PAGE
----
• For full usage instructions, including additional options, run v3ctl <command> --help. For example, v3ctl create stream --help or v3ctl create stream record --help.

Run the following from a command-line shell to create a platform stream named “test-stream-0” (see the stream-path argument) in the predefined “users” platform data container (--container). The stream has a retention period of 24 hours (--retention-period) and 32 shards (--shard-count):

./v3ctl create stream test-stream-0 \
    --container users \
    --retention-period 24 \
    --shard-count 32

Now, use the create stream record CLI command to add 10 records (IDs 1-10) to each stream shard (--shard-id, which is set to a zero-based shard ID - 0-31). For test purposes, the ingested record data in the example is a string denoting the shard and record IDs - shard-$shard_id-record-$record_id (--data). As in the create stream command, the stream path is set to a “test-stream-0” stream in the root directory of the “users” data container, by using the stream-path argument and the --container option.

for shard_id in {0..31}
    for record_id in {1..10}
        ./v3ctl create stream record /test-stream-0 \
            --container users \
            --shard-id $shard_id \
            --data shard-$shard_id-record-$record_id

After the command completes successfully, the stream is ready for consumption by a Nuclio function. To test this, do the following from the dashboard’s Projects page, to define and deploy a function that consumes the stream records and uses a v3ioStream trigger.

  1. Select an existing project or create a new project, and then create a new Python function. Select to create the function from scratch.

  2. On the function page, in the Code tab, set Code entry type to “Source code (edit online)” (default), and enter the following code in the Source code text box to define a function that logs the shard-ID event body and sleeps for 5 seconds:

    import time
    def handler(context, event):
        context.logger.debug_with('Got event', shard_id=event.shard_id, body=event.body.decode('utf-8'))
  3. Select the Triggers tab, and then select Create a new trigger. In the Name text box, enter the trigger name “V3IO stream”, and in the Class field select “V3IO stream” from the drop-down list. Use the following trigger configuration:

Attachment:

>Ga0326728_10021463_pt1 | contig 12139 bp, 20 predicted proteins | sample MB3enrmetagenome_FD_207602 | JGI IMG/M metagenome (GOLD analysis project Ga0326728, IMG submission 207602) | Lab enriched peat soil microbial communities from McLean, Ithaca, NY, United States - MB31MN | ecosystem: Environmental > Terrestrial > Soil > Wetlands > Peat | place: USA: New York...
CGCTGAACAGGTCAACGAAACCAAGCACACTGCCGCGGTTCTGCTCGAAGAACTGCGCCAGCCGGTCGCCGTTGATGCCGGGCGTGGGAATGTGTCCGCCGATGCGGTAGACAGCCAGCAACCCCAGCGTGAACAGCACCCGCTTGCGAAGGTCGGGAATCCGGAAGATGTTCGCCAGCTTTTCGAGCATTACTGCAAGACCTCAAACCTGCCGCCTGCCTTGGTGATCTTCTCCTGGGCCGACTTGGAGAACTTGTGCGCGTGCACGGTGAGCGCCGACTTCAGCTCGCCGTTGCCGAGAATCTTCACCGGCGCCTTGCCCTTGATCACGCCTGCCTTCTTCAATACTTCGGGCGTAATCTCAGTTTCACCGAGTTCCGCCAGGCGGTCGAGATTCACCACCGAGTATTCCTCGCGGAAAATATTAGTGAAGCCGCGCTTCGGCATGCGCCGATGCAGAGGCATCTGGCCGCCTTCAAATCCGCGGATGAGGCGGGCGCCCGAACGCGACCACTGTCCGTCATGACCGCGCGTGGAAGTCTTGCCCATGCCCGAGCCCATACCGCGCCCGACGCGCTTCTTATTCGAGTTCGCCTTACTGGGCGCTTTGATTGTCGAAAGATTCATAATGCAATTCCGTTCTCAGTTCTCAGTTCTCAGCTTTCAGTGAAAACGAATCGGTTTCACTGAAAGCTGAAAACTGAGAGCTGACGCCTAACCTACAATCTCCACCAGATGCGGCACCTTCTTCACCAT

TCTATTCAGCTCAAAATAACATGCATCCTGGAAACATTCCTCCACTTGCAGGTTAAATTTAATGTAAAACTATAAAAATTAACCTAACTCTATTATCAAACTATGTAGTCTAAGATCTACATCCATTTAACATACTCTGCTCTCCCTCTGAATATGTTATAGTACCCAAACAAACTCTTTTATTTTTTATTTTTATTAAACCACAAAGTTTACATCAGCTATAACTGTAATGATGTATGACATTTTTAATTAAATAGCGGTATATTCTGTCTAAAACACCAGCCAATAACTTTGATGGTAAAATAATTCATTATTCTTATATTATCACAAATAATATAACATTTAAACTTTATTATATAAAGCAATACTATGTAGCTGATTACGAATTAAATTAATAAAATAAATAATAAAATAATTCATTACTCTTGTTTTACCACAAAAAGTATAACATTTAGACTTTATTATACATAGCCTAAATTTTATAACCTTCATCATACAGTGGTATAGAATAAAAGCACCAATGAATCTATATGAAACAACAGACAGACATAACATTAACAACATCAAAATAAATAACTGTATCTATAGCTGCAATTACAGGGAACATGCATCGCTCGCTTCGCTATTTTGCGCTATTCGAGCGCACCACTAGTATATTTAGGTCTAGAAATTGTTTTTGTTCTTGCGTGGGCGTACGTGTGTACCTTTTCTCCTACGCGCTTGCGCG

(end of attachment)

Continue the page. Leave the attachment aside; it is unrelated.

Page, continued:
• URL - http://v3io-webapi:8081/users/test-stream-0@cg0 (where /users/test-stream-0 is the stream path and cg0 is the name of the consumer group to use).

    • Num Workers - 8. This value signifies the number of workers assigned to handle all the shards. You can also set it to a different number.

    • Seek To - Earliest. (If you use Latest, only records that are ingested after the function is deployed will be read, so you won’t read the records that you already added in the previous step.)

    • Password - a valid platform access key.

    For all other configuration fields, use the default configuration. (If you’re required to set Partitions, enter 0).

  4. Select Deploy to deploy your function.

After the deployment succeeds, check the logs of the function pods and see the information about the Nuclio events that are handled by the function. You can view the logs by running kubectl from a platform web-shell or a Jupyter Notebook service, or from the platform dashboard’s Logs page (when the log-forwarder service is enabled). The logs should contain the following:

{ ... "message":"Got event","more":"shard_id=<shard ID> || body=shard-<shard ID>-record-<record ID> || worker_id=<worker ID>" ...}

To clean up, delete the function from the dashboard’s Projects | <project> | Functions tab, and then run the following v3ctl CLI command from a command-line shell to delete the stream:

./v3ctl delete stream --container users test-stream-0